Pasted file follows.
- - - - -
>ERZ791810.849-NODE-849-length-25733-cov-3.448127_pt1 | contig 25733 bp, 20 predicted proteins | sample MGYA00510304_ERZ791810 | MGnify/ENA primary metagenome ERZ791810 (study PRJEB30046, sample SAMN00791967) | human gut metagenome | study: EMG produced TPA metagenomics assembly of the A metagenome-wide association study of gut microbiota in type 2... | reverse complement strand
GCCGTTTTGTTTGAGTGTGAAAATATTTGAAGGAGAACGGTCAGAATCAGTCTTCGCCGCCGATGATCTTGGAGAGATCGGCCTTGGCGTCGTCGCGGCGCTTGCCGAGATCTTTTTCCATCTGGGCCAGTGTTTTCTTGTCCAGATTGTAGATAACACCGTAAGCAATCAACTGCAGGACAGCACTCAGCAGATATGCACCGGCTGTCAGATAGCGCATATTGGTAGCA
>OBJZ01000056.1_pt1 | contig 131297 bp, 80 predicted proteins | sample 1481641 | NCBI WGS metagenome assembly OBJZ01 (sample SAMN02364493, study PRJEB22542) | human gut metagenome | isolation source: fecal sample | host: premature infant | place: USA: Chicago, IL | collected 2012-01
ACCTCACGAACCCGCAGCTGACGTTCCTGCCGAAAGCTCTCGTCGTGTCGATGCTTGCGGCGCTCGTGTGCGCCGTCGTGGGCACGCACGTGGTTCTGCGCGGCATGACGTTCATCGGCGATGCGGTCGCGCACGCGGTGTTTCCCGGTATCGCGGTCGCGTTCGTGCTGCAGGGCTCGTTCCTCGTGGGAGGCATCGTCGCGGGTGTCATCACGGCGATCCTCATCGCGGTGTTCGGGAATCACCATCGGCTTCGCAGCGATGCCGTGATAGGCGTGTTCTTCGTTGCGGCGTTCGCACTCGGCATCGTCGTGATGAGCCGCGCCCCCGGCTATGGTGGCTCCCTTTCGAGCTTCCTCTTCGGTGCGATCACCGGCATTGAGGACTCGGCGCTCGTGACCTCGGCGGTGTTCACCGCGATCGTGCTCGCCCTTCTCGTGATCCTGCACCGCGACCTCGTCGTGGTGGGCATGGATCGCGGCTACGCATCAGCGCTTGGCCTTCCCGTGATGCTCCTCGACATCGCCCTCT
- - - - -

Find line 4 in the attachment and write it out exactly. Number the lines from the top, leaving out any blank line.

ACCTCACGAACCCGCAGCTGACGTTCCTGCCGAAAGCTCTCGTCGTGTCGATGCTTGCGGCGCTCGTGTGCGCCGTCGTGGGCACGCACGTGGTTCTGCGCGGCATGACGTTCATCGGCGATGCGGTCGCGCACGCGGTGTTTCCCGGTATCGCGGTCGCGTTCGTGCTGCAGGGCTCGTTCCTCGTGGGAGGCATCGTCGCGGGTGTCATCACGGCGATCCTCATCGCGGTGTTCGGGAATCACCATCGGCTTCGCAGCGATGCCGTGATAGGCGTGTTCTTCGTTGCGGCGTTCGCACTCGGCATCGTCGTGATGAGCCGCGCCCCCGGCTATGGTGGCTCCCTTTCGAGCTTCCTCTTCGGTGCGATCACCGGCATTGAGGACTCGGCGCTCGTGACCTCGGCGGTGTTCACCGCGATCGTGCTCGCCCTTCTCGTGATCCTGCACCGCGACCTCGTCGTGGTGGGCATGGATCGCGGCTACGCATCAGCGCTTGGCCTTCCCGTGATGCTCCTCGACATCGCCCTCT